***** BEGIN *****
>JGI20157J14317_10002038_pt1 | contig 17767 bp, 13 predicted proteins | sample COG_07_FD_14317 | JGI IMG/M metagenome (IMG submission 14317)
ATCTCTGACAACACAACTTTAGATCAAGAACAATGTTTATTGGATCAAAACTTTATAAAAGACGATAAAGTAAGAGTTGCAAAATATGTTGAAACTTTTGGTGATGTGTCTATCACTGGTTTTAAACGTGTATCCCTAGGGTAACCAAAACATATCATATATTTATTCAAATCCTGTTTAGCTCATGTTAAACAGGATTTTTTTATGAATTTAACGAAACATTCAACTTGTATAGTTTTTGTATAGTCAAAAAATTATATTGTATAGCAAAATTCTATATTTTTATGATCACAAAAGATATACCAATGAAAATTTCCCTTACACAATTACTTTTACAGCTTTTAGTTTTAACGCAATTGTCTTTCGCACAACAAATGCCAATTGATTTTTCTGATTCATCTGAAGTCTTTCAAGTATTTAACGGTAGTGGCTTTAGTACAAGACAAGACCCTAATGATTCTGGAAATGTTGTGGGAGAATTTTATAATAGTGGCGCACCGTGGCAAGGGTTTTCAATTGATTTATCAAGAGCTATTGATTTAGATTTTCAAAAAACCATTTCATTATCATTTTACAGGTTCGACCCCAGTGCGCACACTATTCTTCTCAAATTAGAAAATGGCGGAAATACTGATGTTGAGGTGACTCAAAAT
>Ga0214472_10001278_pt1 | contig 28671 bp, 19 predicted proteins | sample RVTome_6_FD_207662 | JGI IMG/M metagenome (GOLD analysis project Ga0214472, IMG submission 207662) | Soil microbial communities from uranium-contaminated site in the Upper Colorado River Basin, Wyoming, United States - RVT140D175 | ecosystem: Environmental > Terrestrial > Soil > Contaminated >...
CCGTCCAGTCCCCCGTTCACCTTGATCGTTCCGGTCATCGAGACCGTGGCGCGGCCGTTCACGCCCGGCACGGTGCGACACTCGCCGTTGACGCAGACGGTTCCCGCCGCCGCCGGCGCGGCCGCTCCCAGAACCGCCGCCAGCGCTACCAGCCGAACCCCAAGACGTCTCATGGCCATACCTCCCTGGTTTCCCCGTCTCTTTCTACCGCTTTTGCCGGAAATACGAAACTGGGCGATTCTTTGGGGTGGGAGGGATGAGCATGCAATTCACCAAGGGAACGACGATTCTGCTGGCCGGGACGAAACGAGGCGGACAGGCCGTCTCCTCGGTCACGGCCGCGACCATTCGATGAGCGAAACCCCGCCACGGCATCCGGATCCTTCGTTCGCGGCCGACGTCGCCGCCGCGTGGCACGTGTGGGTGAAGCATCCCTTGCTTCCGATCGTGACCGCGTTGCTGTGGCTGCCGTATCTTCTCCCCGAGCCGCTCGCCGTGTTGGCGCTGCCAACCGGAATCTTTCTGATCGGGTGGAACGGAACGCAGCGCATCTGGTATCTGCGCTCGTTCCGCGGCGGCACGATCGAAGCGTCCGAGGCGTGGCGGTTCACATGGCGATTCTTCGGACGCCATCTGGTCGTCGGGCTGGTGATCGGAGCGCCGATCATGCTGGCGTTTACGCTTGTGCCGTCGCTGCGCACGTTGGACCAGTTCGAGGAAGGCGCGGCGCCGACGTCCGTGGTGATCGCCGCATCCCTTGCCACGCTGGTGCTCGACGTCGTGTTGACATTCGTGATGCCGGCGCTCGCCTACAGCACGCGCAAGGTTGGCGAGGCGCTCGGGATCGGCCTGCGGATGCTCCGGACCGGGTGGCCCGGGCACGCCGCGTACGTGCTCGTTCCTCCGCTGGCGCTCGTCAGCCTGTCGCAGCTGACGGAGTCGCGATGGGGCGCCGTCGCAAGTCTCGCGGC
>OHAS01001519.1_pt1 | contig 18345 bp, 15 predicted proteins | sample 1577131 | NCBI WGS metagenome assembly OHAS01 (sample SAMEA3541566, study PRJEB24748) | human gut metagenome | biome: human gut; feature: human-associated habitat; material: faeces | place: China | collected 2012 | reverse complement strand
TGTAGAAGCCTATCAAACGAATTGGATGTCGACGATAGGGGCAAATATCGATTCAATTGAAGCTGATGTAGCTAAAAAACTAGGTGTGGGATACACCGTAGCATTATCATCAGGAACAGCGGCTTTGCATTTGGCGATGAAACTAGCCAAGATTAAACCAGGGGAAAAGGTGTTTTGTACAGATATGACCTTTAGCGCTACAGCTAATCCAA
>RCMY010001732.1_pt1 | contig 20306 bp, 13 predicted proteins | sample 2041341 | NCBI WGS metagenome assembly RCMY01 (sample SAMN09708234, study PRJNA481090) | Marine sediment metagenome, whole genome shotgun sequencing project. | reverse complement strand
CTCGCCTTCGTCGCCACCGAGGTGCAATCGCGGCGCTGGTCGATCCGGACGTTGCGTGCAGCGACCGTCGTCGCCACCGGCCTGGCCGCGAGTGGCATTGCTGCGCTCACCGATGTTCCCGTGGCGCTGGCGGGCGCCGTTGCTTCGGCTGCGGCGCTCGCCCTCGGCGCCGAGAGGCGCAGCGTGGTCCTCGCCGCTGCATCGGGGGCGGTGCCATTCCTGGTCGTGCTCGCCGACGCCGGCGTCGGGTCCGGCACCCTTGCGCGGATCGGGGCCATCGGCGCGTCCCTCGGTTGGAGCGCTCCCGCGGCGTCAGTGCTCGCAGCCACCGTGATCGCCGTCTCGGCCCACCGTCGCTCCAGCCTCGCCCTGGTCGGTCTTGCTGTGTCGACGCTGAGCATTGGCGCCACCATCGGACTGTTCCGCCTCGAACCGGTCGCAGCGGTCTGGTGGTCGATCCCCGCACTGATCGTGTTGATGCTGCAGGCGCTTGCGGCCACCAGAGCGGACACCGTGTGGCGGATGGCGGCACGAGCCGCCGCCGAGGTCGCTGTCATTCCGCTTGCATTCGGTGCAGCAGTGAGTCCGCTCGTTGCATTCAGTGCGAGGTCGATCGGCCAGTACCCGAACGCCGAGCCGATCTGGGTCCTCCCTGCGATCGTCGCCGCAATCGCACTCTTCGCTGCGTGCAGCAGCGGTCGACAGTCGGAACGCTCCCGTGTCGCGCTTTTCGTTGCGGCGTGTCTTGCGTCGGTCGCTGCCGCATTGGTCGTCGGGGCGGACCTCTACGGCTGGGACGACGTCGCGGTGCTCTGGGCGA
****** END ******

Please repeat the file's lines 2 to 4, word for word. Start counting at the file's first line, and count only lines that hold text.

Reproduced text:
ATCTCTGACAACACAACTTTAGATCAAGAACAATGTTTATTGGATCAAAACTTTATAAAAGACGATAAAGTAAGAGTTGCAAAATATGTTGAAACTTTTGGTGATGTGTCTATCACTGGTTTTAAACGTGTATCCCTAGGGTAACCAAAACATATCATATATTTATTCAAATCCTGTTTAGCTCATGTTAAACAGGATTTTTTTATGAATTTAACGAAACATTCAACTTGTATAGTTTTTGTATAGTCAAAAAATTATATTGTATAGCAAAATTCTATATTTTTATGATCACAAAAGATATACCAATGAAAATTTCCCTTACACAATTACTTTTACAGCTTTTAGTTTTAACGCAATTGTCTTTCGCACAACAAATGCCAATTGATTTTTCTGATTCATCTGAAGTCTTTCAAGTATTTAACGGTAGTGGCTTTAGTACAAGACAAGACCCTAATGATTCTGGAAATGTTGTGGGAGAATTTTATAATAGTGGCGCACCGTGGCAAGGGTTTTCAATTGATTTATCAAGAGCTATTGATTTAGATTTTCAAAAAACCATTTCATTATCATTTTACAGGTTCGACCCCAGTGCGCACACTATTCTTCTCAAATTAGAAAATGGCGGAAATACTGATGTTGAGGTGACTCAAAAT
>Ga0214472_10001278_pt1 | contig 28671 bp, 19 predicted proteins | sample RVTome_6_FD_207662 | JGI IMG/M metagenome (GOLD analysis project Ga0214472, IMG submission 207662) | Soil microbial communities from uranium-contaminated site in the Upper Colorado River Basin, Wyoming, United States - RVT140D175 | ecosystem: Environmental > Terrestrial > Soil > Contaminated >...
CCGTCCAGTCCCCCGTTCACCTTGATCGTTCCGGTCATCGAGACCGTGGCGCGGCCGTTCACGCCCGGCACGGTGCGACACTCGCCGTTGACGCAGACGGTTCCCGCCGCCGCCGGCGCGGCCGCTCCCAGAACCGCCGCCAGCGCTACCAGCCGAACCCCAAGACGTCTCATGGCCATACCTCCCTGGTTTCCCCGTCTCTTTCTACCGCTTTTGCCGGAAATACGAAACTGGGCGATTCTTTGGGGTGGGAGGGATGAGCATGCAATTCACCAAGGGAACGACGATTCTGCTGGCCGGGACGAAACGAGGCGGACAGGCCGTCTCCTCGGTCACGGCCGCGACCATTCGATGAGCGAAACCCCGCCACGGCATCCGGATCCTTCGTTCGCGGCCGACGTCGCCGCCGCGTGGCACGTGTGGGTGAAGCATCCCTTGCTTCCGATCGTGACCGCGTTGCTGTGGCTGCCGTATCTTCTCCCCGAGCCGCTCGCCGTGTTGGCGCTGCCAACCGGAATCTTTCTGATCGGGTGGAACGGAACGCAGCGCATCTGGTATCTGCGCTCGTTCCGCGGCGGCACGATCGAAGCGTCCGAGGCGTGGCGGTTCACATGGCGATTCTTCGGACGCCATCTGGTCGTCGGGCTGGTGATCGGAGCGCCGATCATGCTGGCGTTTACGCTTGTGCCGTCGCTGCGCACGTTGGACCAGTTCGAGGAAGGCGCGGCGCCGACGTCCGTGGTGATCGCCGCATCCCTTGCCACGCTGGTGCTCGACGTCGTGTTGACATTCGTGATGCCGGCGCTCGCCTACAGCACGCGCAAGGTTGGCGAGGCGCTCGGGATCGGCCTGCGGATGCTCCGGACCGGGTGGCCCGGGCACGCCGCGTACGTGCTCGTTCCTCCGCTGGCGCTCGTCAGCCTGTCGCAGCTGACGGAGTCGCGATGGGGCGCCGTCGCAAGTCTCGCGGC